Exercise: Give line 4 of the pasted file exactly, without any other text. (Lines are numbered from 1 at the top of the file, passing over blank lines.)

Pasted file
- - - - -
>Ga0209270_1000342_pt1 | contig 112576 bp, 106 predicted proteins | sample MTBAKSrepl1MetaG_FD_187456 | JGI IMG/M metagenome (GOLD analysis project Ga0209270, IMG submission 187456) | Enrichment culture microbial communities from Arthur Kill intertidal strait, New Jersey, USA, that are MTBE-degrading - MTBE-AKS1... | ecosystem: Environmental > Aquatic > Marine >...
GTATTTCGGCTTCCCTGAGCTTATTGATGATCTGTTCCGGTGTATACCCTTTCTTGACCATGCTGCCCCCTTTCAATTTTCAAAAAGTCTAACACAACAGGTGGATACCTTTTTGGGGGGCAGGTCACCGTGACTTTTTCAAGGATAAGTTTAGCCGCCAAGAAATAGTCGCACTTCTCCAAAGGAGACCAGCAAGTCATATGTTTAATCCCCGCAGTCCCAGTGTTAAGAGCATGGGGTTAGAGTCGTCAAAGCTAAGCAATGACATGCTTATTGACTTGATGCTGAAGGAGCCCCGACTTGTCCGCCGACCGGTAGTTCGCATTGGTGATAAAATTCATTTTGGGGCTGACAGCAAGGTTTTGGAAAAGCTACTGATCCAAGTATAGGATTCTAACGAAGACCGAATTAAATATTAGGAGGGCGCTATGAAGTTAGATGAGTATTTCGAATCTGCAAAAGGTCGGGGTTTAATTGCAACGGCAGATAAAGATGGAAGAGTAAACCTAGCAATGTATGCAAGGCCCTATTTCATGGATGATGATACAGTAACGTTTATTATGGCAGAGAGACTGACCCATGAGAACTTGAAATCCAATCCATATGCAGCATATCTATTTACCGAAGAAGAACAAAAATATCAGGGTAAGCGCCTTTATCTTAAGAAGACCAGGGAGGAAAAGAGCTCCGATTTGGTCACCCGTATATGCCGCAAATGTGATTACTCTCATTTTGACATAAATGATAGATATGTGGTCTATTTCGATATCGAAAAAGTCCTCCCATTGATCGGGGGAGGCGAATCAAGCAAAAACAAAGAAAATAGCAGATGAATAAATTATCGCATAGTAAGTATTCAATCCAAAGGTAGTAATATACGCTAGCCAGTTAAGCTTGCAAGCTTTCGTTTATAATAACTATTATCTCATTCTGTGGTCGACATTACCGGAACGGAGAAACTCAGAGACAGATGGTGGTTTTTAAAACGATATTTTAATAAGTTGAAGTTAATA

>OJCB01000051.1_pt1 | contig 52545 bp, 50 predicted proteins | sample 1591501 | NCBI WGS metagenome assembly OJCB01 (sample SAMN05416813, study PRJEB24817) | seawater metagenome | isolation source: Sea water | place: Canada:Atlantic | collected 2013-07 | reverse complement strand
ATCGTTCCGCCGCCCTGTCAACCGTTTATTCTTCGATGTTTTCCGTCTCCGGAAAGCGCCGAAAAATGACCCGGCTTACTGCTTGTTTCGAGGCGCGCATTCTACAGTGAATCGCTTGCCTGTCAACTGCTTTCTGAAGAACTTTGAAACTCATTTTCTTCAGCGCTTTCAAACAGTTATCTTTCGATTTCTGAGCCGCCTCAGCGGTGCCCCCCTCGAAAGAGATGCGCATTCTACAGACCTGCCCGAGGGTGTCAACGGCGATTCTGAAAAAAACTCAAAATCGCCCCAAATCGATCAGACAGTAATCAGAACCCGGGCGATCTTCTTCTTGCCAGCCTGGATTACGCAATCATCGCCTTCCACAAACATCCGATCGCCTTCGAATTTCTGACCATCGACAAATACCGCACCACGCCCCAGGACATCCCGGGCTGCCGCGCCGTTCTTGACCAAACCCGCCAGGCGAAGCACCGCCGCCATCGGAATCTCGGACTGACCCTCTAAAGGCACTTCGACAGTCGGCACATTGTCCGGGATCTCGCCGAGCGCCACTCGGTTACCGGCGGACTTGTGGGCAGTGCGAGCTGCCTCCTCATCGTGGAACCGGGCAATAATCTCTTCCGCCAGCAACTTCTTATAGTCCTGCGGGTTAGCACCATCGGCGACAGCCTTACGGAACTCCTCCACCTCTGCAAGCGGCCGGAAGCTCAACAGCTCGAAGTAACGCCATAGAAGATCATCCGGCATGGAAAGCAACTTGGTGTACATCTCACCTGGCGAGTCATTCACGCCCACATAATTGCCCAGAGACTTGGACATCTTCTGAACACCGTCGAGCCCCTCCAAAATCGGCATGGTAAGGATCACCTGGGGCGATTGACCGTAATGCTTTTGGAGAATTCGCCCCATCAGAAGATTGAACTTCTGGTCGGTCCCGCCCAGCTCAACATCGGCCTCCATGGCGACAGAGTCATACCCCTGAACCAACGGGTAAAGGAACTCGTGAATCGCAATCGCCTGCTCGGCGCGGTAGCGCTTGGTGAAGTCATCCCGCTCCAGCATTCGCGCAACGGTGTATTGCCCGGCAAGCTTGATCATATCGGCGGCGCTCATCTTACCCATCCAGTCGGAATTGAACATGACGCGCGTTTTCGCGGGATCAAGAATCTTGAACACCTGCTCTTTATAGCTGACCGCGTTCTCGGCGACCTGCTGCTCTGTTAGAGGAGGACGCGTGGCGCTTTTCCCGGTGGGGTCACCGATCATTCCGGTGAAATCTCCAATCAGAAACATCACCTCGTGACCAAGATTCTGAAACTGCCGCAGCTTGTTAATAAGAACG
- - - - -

ATCGTTCCGCCGCCCTGTCAACCGTTTATTCTTCGATGTTTTCCGTCTCCGGAAAGCGCCGAAAAATGACCCGGCTTACTGCTTGTTTCGAGGCGCGCATTCTACAGTGAATCGCTTGCCTGTCAACTGCTTTCTGAAGAACTTTGAAACTCATTTTCTTCAGCGCTTTCAAACAGTTATCTTTCGATTTCTGAGCCGCCTCAGCGGTGCCCCCCTCGAAAGAGATGCGCATTCTACAGACCTGCCCGAGGGTGTCAACGGCGATTCTGAAAAAAACTCAAAATCGCCCCAAATCGATCAGACAGTAATCAGAACCCGGGCGATCTTCTTCTTGCCAGCCTGGATTACGCAATCATCGCCTTCCACAAACATCCGATCGCCTTCGAATTTCTGACCATCGACAAATACCGCACCACGCCCCAGGACATCCCGGGCTGCCGCGCCGTTCTTGACCAAACCCGCCAGGCGAAGCACCGCCGCCATCGGAATCTCGGACTGACCCTCTAAAGGCACTTCGACAGTCGGCACATTGTCCGGGATCTCGCCGAGCGCCACTCGGTTACCGGCGGACTTGTGGGCAGTGCGAGCTGCCTCCTCATCGTGGAACCGGGCAATAATCTCTTCCGCCAGCAACTTCTTATAGTCCTGCGGGTTAGCACCATCGGCGACAGCCTTACGGAACTCCTCCACCTCTGCAAGCGGCCGGAAGCTCAACAGCTCGAAGTAACGCCATAGAAGATCATCCGGCATGGAAAGCAACTTGGTGTACATCTCACCTGGCGAGTCATTCACGCCCACATAATTGCCCAGAGACTTGGACATCTTCTGAACACCGTCGAGCCCCTCCAAAATCGGCATGGTAAGGATCACCTGGGGCGATTGACCGTAATGCTTTTGGAGAATTCGCCCCATCAGAAGATTGAACTTCTGGTCGGTCCCGCCCAGCTCAACATCGGCCTCCATGGCGACAGAGTCATACCCCTGAACCAACGGGTAAAGGAACTCGTGAATCGCAATCGCCTGCTCGGCGCGGTAGCGCTTGGTGAAGTCATCCCGCTCCAGCATTCGCGCAACGGTGTATTGCCCGGCAAGCTTGATCATATCGGCGGCGCTCATCTTACCCATCCAGTCGGAATTGAACATGACGCGCGTTTTCGCGGGATCAAGAATCTTGAACACCTGCTCTTTATAGCTGACCGCGTTCTCGGCGACCTGCTGCTCTGTTAGAGGAGGACGCGTGGCGCTTTTCCCGGTGGGGTCACCGATCATTCCGGTGAAATCTCCAATCAGAAACATCACCTCGTGACCAAGATTCTGAAACTGCCGCAGCTTGTTAATAAGAACG